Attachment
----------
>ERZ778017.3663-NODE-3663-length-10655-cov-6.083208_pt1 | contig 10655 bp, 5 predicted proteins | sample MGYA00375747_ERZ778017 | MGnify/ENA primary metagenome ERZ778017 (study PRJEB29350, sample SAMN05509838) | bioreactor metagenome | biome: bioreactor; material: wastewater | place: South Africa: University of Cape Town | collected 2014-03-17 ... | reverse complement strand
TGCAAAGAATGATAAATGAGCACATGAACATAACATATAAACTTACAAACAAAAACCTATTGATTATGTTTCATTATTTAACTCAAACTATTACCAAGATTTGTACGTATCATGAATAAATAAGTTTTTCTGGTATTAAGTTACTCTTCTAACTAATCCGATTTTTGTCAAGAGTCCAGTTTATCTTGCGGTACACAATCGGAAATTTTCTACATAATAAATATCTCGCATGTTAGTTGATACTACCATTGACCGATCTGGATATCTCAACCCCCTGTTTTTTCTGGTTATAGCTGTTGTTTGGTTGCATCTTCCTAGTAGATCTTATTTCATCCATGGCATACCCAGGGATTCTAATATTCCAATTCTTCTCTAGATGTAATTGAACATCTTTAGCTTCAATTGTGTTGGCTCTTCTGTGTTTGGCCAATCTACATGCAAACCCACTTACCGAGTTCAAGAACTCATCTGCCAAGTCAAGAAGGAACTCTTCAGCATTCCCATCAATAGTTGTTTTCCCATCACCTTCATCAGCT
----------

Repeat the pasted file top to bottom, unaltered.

>ERZ778017.3663-NODE-3663-length-10655-cov-6.083208_pt1 | contig 10655 bp, 5 predicted proteins | sample MGYA00375747_ERZ778017 | MGnify/ENA primary metagenome ERZ778017 (study PRJEB29350, sample SAMN05509838) | bioreactor metagenome | biome: bioreactor; material: wastewater | place: South Africa: University of Cape Town | collected 2014-03-17 ... | reverse complement strand
TGCAAAGAATGATAAATGAGCACATGAACATAACATATAAACTTACAAACAAAAACCTATTGATTATGTTTCATTATTTAACTCAAACTATTACCAAGATTTGTACGTATCATGAATAAATAAGTTTTTCTGGTATTAAGTTACTCTTCTAACTAATCCGATTTTTGTCAAGAGTCCAGTTTATCTTGCGGTACACAATCGGAAATTTTCTACATAATAAATATCTCGCATGTTAGTTGATACTACCATTGACCGATCTGGATATCTCAACCCCCTGTTTTTTCTGGTTATAGCTGTTGTTTGGTTGCATCTTCCTAGTAGATCTTATTTCATCCATGGCATACCCAGGGATTCTAATATTCCAATTCTTCTCTAGATGTAATTGAACATCTTTAGCTTCAATTGTGTTGGCTCTTCTGTGTTTGGCCAATCTACATGCAAACCCACTTACCGAGTTCAAGAACTCATCTGCCAAGTCAAGAAGGAACTCTTCAGCATTCCCATCAATAGTTGTTTTCCCATCACCTTCATCAGCT